Table 1.2 provides an overview of student distribution by type of educational offer. This table, as well as the other tables and figures in this report, focus exclusively on Portugal Mainland and do not include data from the insular territory of the Country, also known as Autonomous Regions of Portugal (Regiões Autónomas de Portugal), specifically the Azores (Região Autónoma dos Açores) and Madeira (Região Autónoma da Madeira).

In Portugal, basic and secondary education also provide a wide array of courses for adult qualification and potential early school leavers. Second-chance educational programmes for adults generally aim at providing individuals with relevant qualifications for the labour market. The certification of skills acquired outside of the formal education system fall under the umbrella of the Qualifica Programme. The Programme’s main objective is to improve the levels of education and training of adults, contributing to improving the qualification levels of the population and employability. The Programme involves a wide network of operators, including the Qualifica Centres (Centros Qualifica) that assume a central role as specialised centres in adult qualification (Ministry of Education, 2022[5]).

To complete general secondary education, students in Portugal must take national examinations. National examinations are standardised tests undertaken by every student during the relevant school year. The students take the examinations in the subjects corresponding to their strand of studies, typically completing two in 11th grade and another two in 12th grade (end of upper secondary). Examinations are a formal requirement for graduation from secondary education and the students’ results may be used to grant admission to tertiary education. Factors that are considered to place tertiary education student candidates are slot availability, student demand and student candidacy grade. Student placement is managed centrally by the government. The candidacy grade depends on the final graduation grade and scores in the final examinations. Final graduation grades in each subject are computed as the weighted average of the school grade and the grade at the national exam for that subject (with weights of 70% and 30%, respectively). The quantitative candidacy grade is then assigned a weight by the tertiary educational institution and the department to which the student applies. The candidacy grade must weigh a minimum of 50% in the admission decision. Each tertiary education institution can set the weight of the national examination scores within a band of 35% to 50% of the total score for admission (Liebowitz et al., 2018[6]).

In addition to upper secondary examinations, there are national examinations in Portuguese and mathematics at the end of basic education (9th grade). National low-stakes assessments in basic education (provas de aferição) are also carried out in the middle of each education cycle (2nd, 5th and 8th grades). In contrast to earlier student assessment methods that focused on measuring the individual performance of students and schools, these tests are mainly used for an overall assessment of the education system. They are also provided to teachers to inform them of the achievement of their students. Reports provided to families are qualitative in nature, describing students’ skills without reporting a score to students or families, though scores are computed and averaged at the school level. Central level authorities then analyse school-level scores to generate a report on the ability of each school to provide quality education (Liebowitz et al., 2018[6]).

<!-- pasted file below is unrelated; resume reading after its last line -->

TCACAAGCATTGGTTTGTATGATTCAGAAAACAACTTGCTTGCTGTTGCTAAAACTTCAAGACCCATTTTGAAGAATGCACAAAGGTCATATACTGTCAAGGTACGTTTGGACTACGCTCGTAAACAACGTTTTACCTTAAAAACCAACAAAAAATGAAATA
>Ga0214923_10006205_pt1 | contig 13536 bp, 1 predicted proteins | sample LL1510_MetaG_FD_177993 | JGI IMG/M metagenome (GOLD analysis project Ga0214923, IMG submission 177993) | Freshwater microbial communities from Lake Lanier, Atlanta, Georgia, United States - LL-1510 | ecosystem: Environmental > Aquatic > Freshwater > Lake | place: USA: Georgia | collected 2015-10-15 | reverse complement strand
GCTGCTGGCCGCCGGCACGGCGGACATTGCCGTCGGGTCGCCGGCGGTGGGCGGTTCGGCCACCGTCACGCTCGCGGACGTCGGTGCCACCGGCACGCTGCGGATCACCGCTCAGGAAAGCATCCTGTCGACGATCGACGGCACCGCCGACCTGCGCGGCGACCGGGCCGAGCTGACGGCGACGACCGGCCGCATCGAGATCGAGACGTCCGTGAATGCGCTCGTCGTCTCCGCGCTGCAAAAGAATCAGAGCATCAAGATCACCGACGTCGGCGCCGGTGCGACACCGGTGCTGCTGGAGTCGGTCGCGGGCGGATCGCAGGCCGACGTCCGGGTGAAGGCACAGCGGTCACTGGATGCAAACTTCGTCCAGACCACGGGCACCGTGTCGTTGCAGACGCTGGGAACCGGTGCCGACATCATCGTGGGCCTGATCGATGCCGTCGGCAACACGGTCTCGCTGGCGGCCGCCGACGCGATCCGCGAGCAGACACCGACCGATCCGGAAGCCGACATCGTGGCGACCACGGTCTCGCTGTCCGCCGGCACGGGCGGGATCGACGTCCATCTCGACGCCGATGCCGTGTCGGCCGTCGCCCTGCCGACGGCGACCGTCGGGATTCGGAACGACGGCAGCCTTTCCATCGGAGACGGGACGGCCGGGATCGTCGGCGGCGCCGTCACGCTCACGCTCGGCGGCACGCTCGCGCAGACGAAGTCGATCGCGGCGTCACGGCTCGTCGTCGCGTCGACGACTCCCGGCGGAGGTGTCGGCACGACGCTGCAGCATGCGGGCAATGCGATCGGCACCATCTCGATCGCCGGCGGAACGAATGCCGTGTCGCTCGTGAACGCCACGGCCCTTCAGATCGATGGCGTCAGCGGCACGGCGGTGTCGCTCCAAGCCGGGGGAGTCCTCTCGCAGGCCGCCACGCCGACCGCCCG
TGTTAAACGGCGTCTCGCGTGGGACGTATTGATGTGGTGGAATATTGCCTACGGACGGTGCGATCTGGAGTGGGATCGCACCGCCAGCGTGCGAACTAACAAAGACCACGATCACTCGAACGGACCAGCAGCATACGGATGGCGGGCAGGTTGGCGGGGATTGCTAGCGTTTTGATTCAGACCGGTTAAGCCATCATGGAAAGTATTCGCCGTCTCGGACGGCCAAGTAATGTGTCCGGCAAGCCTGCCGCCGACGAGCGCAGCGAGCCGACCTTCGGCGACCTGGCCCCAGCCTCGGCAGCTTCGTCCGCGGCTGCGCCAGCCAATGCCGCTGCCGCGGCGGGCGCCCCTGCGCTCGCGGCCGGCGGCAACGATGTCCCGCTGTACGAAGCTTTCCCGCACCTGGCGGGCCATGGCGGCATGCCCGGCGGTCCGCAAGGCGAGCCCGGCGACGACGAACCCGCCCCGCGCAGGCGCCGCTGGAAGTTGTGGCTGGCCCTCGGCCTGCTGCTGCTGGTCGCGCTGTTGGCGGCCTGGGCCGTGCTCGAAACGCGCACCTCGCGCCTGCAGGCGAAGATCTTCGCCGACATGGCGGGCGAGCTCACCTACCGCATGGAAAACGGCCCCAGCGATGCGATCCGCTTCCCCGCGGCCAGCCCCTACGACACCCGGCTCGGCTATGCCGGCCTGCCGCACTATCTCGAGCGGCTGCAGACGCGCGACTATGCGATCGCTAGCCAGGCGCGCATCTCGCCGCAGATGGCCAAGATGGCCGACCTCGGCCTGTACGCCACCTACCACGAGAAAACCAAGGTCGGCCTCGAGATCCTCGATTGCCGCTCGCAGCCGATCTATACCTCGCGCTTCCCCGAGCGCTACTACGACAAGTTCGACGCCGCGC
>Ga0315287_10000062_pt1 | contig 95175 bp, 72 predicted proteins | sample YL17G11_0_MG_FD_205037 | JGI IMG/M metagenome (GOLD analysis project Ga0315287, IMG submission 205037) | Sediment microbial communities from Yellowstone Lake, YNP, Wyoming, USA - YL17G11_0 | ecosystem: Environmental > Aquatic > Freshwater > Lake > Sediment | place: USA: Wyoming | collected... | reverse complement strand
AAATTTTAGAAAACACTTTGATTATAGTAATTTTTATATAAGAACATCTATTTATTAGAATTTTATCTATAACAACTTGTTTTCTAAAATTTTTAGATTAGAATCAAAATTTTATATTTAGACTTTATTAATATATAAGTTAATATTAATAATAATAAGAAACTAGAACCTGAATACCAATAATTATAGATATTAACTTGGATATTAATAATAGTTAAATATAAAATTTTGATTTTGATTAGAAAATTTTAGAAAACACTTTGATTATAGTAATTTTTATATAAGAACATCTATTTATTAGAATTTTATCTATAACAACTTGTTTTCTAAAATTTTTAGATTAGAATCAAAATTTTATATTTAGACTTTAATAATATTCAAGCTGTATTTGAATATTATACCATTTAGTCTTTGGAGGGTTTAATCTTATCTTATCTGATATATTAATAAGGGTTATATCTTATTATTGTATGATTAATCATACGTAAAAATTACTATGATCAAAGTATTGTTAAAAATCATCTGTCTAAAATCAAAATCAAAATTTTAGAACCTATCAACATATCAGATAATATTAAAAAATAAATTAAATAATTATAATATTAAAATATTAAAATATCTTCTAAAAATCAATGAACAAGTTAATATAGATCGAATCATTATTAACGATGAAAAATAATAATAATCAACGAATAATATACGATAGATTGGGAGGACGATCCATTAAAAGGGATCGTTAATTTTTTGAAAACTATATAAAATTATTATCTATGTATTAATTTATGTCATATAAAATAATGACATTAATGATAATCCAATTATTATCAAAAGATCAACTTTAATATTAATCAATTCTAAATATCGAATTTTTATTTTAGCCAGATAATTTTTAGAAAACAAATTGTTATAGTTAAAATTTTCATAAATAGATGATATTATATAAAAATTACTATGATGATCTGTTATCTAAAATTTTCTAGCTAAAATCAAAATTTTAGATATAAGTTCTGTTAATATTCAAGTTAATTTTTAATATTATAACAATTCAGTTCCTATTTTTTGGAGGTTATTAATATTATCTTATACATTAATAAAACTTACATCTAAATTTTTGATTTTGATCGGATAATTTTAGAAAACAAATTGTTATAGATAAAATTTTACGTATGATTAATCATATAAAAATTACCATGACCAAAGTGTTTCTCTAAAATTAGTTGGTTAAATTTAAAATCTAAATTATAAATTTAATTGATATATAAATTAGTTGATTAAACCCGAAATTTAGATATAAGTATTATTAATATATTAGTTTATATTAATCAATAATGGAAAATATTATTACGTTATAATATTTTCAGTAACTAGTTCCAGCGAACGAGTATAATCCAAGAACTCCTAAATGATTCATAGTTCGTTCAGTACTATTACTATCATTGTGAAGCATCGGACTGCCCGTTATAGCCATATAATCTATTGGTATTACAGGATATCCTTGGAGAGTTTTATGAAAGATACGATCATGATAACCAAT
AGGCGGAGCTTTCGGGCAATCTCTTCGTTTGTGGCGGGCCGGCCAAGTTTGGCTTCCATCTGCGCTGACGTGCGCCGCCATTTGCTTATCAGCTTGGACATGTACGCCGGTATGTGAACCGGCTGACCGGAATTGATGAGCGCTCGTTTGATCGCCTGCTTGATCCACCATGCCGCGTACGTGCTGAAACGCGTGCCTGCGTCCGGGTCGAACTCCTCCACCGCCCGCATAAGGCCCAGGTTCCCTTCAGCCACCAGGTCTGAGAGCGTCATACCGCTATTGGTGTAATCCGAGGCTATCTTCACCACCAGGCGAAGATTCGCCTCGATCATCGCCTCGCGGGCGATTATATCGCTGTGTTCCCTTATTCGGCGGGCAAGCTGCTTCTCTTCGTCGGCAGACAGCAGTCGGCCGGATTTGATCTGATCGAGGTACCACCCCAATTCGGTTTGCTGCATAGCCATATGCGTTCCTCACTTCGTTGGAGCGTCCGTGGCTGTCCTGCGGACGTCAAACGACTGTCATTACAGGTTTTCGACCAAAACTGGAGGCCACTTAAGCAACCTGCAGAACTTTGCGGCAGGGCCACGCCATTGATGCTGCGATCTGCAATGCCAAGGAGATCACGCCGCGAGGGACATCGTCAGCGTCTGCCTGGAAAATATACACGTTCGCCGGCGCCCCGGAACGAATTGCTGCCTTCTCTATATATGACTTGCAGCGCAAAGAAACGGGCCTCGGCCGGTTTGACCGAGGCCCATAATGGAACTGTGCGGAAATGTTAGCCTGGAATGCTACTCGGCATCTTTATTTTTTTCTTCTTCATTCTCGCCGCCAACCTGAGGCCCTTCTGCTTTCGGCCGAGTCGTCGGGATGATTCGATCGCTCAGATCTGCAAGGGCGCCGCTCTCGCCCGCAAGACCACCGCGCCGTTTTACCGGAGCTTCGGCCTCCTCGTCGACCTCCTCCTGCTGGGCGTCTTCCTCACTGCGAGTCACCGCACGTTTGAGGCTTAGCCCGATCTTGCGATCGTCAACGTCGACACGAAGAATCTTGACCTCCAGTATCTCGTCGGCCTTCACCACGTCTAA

The school offer in Portugal is guaranteed by both public and private providers. Public schools are grouped into clusters, although 2% remain ungrouped. Each cluster consists of multiple education levels and shares one leadership team. The school leader leads each team with coordinators and deputy principals assisting the administration of the school cluster. Cluster sizes vary, ranging from two to 28 schools, but usually consist of four to seven schools. In 2020 in Portugal, the public school network was made of 5 378 schools; 5 283 of them were grouped in 713 school clusters, the remaining 95 schools being non-clustered schools. Clusters were introduced in 2005 as part of measures to consolidate schools, with the rationale of increasing the efficiency and capacity for pedagogy, for transitions between education levels and communication between leadership and schools.

About 80% of students in Portugal attend public schools (Table 1.3). However, the rates are much higher for primary and secondary schools than pre-primary schools. For example, 91% of children aged 0 to 3 attend pre-primary schools, but fewer than half of these students attend a public school (OECD, 2020[2]). During the 2019/2020 school year, 87% of primary students and 78% of secondary students were enrolled in the public school system. In contrast, nearly 53% of 3 to 5-year-olds attended a public pre-primary school, which remains significantly higher than the OECD average of 33% (Ibid.). Table 1.3 provides an overview of the number of students enrolled in education from ISCED 0 to ISCED 3 during the 2019/2020 school year. In Table 1.2 each school is counted as many times as the education levels it teaches. Many preschools also provide early childhood education and care for children aged 0-3 as part of programmes run by the Ministry of Labour, Solidarity and Social Security. Primary and secondary education is mainly the remit of the Ministry of Education (MoE), although Portugal has started a decentralisation process giving more responsibilities to municipalities, in particular in primary education (see Chapter 2).